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How Do You Spell Ms.

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Gloria Steinem with the January 1978 cover.  

Carbine: I think people accepted meetings with us because, if all else failed, it would be nice to meet Gloria Steinem.

Steinem: They were just curious about me—you know, “It walks! It talks!” The good news was that we became the only ad-presentation meeting at agencies that the secretaries came to.

Carbine: They often were a big help in getting us the appointment in the first place.

Steinem: Advertisers like Whirlpool sent us issues of Ms. with every sexual word underlined in a yellow marker, to show why they wouldn’t advertise.

Carbine: When Ms. published our groundbreaking article on female-genital mutilation, the ad director of Working Woman magazine sent a directive to her advertising staff telling them to use it against us.

Steinem: They sold against us by saying we were the magazine of hairy arm-pitted, black, lesbian farmworkers.

Stan Pottinger (Steinem’s then-boyfriend, former assistant attorney general for presidents Nixon and Ford): Gloria and I were both in Los Angeles, and Gloria asked me to drop by a restaurant to join her and Pat while they pitched someone from the California Avocado Growers’ Association. Gloria gave me a tip before I showed up, saying that the avocado association was a tough sell because they thought Ms. was “lesbian” and sexually explicit. Gloria thought that if her real-life boyfriend showed up, it might take the edge off the homophobia thing.

The conversation got ugly pretty fast. The more Mr. Avocado drank, the more out of control he got. “Why the hell would I want to put an ad in a magazine for lesbians?” he said. “This magazine is garbage. You’re going to tell men to put avocados on their penises.” No kidding. I’ve been in some pretty bad meetings, but this one was about as bad as it gets. It was impressive that Gloria stayed in the ring for as long as she did. I don’t know many people who would have. But a few months later she said, “Guess what? The California avocado association bought an ad.”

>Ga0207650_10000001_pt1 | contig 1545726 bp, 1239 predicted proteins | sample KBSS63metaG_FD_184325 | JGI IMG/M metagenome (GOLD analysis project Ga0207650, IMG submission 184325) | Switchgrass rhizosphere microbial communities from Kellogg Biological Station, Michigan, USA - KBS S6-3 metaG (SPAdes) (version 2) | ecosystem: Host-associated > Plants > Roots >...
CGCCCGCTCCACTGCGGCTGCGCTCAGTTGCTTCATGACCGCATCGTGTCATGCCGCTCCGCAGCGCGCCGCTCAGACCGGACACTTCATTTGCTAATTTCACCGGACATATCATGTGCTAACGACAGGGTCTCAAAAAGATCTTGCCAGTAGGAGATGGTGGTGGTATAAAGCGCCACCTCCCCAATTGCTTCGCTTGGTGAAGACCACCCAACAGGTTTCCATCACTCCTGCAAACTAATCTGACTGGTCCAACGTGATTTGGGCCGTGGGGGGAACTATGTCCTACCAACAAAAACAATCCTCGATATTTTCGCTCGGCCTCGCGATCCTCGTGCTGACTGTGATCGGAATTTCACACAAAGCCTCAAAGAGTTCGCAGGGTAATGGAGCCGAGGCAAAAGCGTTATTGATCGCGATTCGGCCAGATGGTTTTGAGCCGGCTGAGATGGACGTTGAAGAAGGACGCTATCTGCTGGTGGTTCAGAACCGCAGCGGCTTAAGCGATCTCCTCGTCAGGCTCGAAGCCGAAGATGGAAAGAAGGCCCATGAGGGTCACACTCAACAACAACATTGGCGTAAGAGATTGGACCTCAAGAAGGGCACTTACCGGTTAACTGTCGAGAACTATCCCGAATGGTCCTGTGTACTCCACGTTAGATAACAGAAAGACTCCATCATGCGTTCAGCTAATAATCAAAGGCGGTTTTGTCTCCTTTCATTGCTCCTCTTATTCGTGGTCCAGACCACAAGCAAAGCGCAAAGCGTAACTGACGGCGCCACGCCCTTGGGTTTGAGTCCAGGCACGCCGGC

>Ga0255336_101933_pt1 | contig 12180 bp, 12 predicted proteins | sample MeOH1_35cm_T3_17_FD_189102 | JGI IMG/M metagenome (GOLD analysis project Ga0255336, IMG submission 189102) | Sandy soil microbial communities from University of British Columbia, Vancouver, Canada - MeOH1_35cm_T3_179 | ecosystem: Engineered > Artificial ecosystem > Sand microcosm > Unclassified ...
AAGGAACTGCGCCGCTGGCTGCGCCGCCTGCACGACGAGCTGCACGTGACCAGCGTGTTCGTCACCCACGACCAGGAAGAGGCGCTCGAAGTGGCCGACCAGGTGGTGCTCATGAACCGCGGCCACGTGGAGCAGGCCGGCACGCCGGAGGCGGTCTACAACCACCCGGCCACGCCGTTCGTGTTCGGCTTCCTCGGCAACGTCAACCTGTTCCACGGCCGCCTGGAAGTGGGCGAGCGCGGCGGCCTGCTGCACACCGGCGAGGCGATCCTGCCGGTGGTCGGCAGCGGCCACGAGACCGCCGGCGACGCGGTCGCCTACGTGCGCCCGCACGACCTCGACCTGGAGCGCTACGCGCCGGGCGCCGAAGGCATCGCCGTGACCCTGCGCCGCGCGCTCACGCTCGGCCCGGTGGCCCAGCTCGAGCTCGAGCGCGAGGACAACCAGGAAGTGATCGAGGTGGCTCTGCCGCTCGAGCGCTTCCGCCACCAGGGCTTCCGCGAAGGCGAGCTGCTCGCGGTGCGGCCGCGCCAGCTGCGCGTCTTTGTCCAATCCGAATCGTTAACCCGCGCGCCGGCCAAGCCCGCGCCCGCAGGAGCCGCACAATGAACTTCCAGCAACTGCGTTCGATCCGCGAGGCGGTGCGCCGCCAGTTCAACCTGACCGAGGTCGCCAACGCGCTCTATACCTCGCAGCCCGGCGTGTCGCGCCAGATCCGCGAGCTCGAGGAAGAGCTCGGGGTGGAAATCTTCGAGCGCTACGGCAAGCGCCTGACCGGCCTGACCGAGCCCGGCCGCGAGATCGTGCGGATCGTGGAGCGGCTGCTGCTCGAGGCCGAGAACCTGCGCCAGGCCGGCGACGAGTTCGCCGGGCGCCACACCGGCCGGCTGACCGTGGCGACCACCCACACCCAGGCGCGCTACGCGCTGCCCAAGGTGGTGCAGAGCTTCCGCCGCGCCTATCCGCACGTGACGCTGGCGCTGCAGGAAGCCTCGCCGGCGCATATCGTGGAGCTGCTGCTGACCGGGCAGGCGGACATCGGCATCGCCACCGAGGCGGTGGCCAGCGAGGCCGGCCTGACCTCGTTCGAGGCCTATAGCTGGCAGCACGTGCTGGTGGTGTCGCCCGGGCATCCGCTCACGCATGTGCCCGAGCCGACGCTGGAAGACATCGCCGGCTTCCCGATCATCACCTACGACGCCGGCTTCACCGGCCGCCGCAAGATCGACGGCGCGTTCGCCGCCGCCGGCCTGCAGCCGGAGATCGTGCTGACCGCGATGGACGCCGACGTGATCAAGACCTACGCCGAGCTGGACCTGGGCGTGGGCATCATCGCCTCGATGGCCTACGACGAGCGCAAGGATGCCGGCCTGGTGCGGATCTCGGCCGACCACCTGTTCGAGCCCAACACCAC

Black: Oh my God, we would celebrate the breakthroughs. Volkswagen came in. Oldsmobile. But most of the time, people were pretty discouraged. It was hard to get up and pound the pavement every day.

Steinem: You know, I have made lots of mistakes all on my own, and I have done all kinds of things that I would like to change, but most of all, I would like to take back all the time I spent trying to sell advertising.


Packaging Versus Politics:
The Debate Over Ms. Covers

Peacock: Those of us who wanted better cover images and better cover lines got resistance from people for whom ideology ruled everything. They didn’t seem to understand what the medium was. The idea was to entice people to read the magazine.

Carbine: If we had not made the magazine appealing to a wide-enough audience, it would have been, as Gloria always said, “like preparing for an absolutely great party and not sending out any invitations.”

Lyons: We called it “sugarcoating the pill.”

Pogrebin: When we put a woman on the cover—a real person—she had to be a worthy real person, not a Hollywood beauty. We had Helen Gahagan Douglas [congresswoman, 1945–51], Shirley ­Chisholm [first black woman in Congress], Bella Abzug [congresswoman, 1971–77]. These were our cover girls.

Robin Morgan (editor/contributor, 1977–present): We had a debate over the sexual-harassment cover [November 1977], where we didn’t want to actually show it happening in a photograph.

Edgar: We used dolls, showing a man putting his hand down a woman’s shirt at work. I also remember the battered-women cover [August 1976], when we showed a woman with a bruised face, and the sex issue [November 76], when we ended up, after much discussion, with a text cover: “How’s Your Sex Life?” And three boxes: “Better, Worse, I Forget.”

Lyons: The most agonizing cover debate [April 1975] was over Warhol superstar Viva (we had a story about her still breast-feeding her 5-year-old daughter) versus the suspicious death of Karen Silkwood [union activist at a chemical plant]. We had an exclusive with Silkwood’s family. But it came down to the art: a crumpled car versus gorgeous Viva with hair flowing to the heavens. Viva won. Of course, we all regretted it.

Morgan: The ad department always wanted Gloria on the cover, and poor Gloria always fought that … But those covers sold well, so sometimes she lost.

Lyons: When you look at the best-selling issues, the men’s issue [October 1975] stands out; it flew off the newsstands because we had Robert Redford’s back with a copy of Ms. magazine in his jeans pocket with his perfect butt.


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